The Japanese have long been known for their outstanding attention towards detail in all aspects in their lives and culture. From personal appearance, to interpersonal exchanges, to performance in the workplace, their culture has taught them to put great care and effort into everything they do. Given this great level of dedication, it comes as no surprise that Japanese dining and table setting is no different.
Japanese table setting is dependent on the formality of the dining setting and guests, as it is here in the west, though following etiquette and formal customs is more commonly seen when visiting/ hosting, and dining out there than what is typical in the U.S. If you picture a placemat in front of you at the dinner table, the traditional Japanese composition should be as follows:
- 5 bowls (occasionally plates for larger dishes, like fish) of varying sizes, but still small enough to be held in one hand. The sizes of the bowls should generally, depending on the meal, descend from the main course (meat, fish), then white rice (which is served with almost all Japanese meals), soup (miso is a common choice), and, lastly, two small side dishes (such as tofu or vegetables.)
- Traditional Japanese tableware is usually coordinating yet eclectic, with some variation between bowl sizes, textures, colors, and shapes. The bowls compliment the foods they hold and keep the setting looking interesting and diverse.
- The rice bowl should be placed at the lower left, close to the diner. The main dish should be placed top right, farther from the diner. The side dishes should be placed in the top left, above the rice and to the left of the main dish. Lastly, the soup bowl should be in the bottom right, right of the rice and below the main dish. The chopsticks should be placed at the very bottom of the setting, closest to the diner and parallel with the table edge. A chopstick stand (箸置, hashioki) should be placed under the tips (tapered end) with the tips facing left. This setup will, of course, vary depending on the type of meal and Japanese dinner set you use, but this is the general rule of table setting.
Certain elements of Japanese cuisine have special methods and dishes for serving outside of the customs described above. Below are some other key components of Japanese dining.
Chopsticks (箸, hashi) are as quintessential as rice in traditional Japanese dining. Their creation dates back to approximately 5,000 years ago in Ancient China. They are the primary utensils in multiple eastern Asian countries including China, Japan, Vietnam and Korea. In Japan, those designated for household use are tapered, reusable and washable. They come in materials such as wood, bamboo, metal, lacquered and plastic. Chopsticks have their own set of etiquette that should be adhered to as well. As a good rule of thumb: if it would be considered impolite or poor taste to do with your fork when dining somewhere in the west, it probably applies to chopsticks too!
The arguably most well-known Japanese dish in the west, sushi (鮨), is a stellar example of the level of nuance and effort that goes into Japanese dining. These small, carefully crafted little rolls of rice and fish speak volumes about the chef’s level of focus and precision when creating a dish. Something so carefully made is not meant to be eaten haphazardly and without any regard for its presentation. Sushi stands or serving trays are common choices as they allow the sushi to be presented neatly and in the center of the table to be comfortably shared by all diners.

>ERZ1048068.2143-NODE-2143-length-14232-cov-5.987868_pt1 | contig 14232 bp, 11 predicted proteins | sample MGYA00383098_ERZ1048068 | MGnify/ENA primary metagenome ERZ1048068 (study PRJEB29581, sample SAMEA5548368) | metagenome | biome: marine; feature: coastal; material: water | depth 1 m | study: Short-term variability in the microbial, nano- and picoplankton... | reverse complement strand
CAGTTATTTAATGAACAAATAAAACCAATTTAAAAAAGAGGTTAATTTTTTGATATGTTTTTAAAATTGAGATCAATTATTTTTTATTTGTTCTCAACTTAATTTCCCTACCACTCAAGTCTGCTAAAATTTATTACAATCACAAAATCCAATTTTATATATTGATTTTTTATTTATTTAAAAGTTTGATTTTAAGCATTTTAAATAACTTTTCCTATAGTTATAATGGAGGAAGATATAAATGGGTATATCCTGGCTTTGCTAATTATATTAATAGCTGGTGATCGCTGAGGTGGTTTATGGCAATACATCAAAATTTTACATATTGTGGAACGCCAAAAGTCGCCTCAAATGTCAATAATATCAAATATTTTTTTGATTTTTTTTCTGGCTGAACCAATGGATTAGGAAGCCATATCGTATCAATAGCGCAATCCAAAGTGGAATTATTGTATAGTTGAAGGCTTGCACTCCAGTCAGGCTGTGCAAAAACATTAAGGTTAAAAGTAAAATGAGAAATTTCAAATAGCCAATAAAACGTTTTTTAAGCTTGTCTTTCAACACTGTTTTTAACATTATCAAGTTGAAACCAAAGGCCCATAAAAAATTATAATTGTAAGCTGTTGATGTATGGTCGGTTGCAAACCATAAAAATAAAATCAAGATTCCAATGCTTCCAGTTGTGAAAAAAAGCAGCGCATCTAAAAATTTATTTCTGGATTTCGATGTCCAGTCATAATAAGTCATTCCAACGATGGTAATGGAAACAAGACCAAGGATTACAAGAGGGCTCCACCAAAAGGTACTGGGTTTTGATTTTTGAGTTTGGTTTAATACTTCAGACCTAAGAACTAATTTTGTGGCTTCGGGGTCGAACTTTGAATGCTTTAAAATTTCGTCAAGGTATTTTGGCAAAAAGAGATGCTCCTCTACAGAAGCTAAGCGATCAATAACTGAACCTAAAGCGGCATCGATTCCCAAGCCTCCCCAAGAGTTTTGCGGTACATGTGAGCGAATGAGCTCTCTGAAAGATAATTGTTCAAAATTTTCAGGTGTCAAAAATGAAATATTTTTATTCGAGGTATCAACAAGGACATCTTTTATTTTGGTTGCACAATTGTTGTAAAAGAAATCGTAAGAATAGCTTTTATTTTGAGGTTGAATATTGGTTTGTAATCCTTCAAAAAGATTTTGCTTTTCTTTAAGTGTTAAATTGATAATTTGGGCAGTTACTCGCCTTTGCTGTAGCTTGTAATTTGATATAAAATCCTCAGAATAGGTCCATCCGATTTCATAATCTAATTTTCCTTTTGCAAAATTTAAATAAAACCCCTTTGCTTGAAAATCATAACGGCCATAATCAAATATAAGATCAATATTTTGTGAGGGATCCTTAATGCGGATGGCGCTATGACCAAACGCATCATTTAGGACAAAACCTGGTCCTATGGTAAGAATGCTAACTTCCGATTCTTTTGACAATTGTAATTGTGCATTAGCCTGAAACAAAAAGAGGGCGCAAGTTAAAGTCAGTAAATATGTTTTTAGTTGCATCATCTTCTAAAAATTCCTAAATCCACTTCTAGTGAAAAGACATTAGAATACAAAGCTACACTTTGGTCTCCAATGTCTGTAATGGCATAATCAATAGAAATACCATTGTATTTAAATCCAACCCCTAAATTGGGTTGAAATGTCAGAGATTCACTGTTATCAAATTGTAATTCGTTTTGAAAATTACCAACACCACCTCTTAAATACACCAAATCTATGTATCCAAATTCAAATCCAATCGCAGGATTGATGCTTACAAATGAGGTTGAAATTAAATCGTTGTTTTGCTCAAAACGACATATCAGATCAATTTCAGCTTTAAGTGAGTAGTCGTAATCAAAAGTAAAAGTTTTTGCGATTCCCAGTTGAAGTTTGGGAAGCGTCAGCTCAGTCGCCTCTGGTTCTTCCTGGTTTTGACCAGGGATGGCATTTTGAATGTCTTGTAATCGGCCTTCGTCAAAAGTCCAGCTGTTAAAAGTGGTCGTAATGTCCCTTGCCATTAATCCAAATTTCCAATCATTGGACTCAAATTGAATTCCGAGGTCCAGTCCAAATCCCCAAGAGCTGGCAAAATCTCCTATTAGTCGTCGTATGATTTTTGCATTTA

Sake (酒) is a Japanese alcoholic beverage made from fermented rice. Its flavor is described as lightly sweet and fruity, earning it the taste comparison to white wines. It can be served warm or cold depending on the flavor profile and season, similar to western ciders. This unique drink can be served in a few different ways, usually from a tall, thin bottle (徳利, tokkuri), into one of the multiple styles of small sake cups. The most traditional style is a small, square, wooden style known as a masu cup. This variety historically dates back to sake’s early days as a way to measure the liquid, but is now more commonly reserved for special occasions or traditional events. The modern take on the traditional japanese sake set boasts white ceramic with non-traditional shapes and patterns- allowing it to match more effortlessly with modern interior and tableware trends.
Last but certainly not least, tea is an invaluable aspect of the Japanese diet and culture- it’s even more popular there than in the UK! There are over a dozen varieties of green tea alone that are popular in Japan.
Consuming tea is usually very casual; people enjoy it in the morning with their breakfast and offer it to their guests as a gesture of politeness, just as we may do with tea or coffee in the west. What sets Japanese tea apart, though, is the formal traditional tea ceremony, known as chanoyu (茶の湯). This deeply ritualistic ceremony is still alive and well as a hobby and with some organizations that host them across Japan.
Traditional Japanese tea sets consist of a teapot (急須, kyusu), and cups known as yunomi (湯のみ) for informal tea drinking, or chawan (茶碗) for formal settings. These sets are renowned for their high quality and level of craftsmanship. Typically made from clay or porcelain, they should be built to withstand years’ worth of daily use. They are also usually smaller in size than the western equivalent.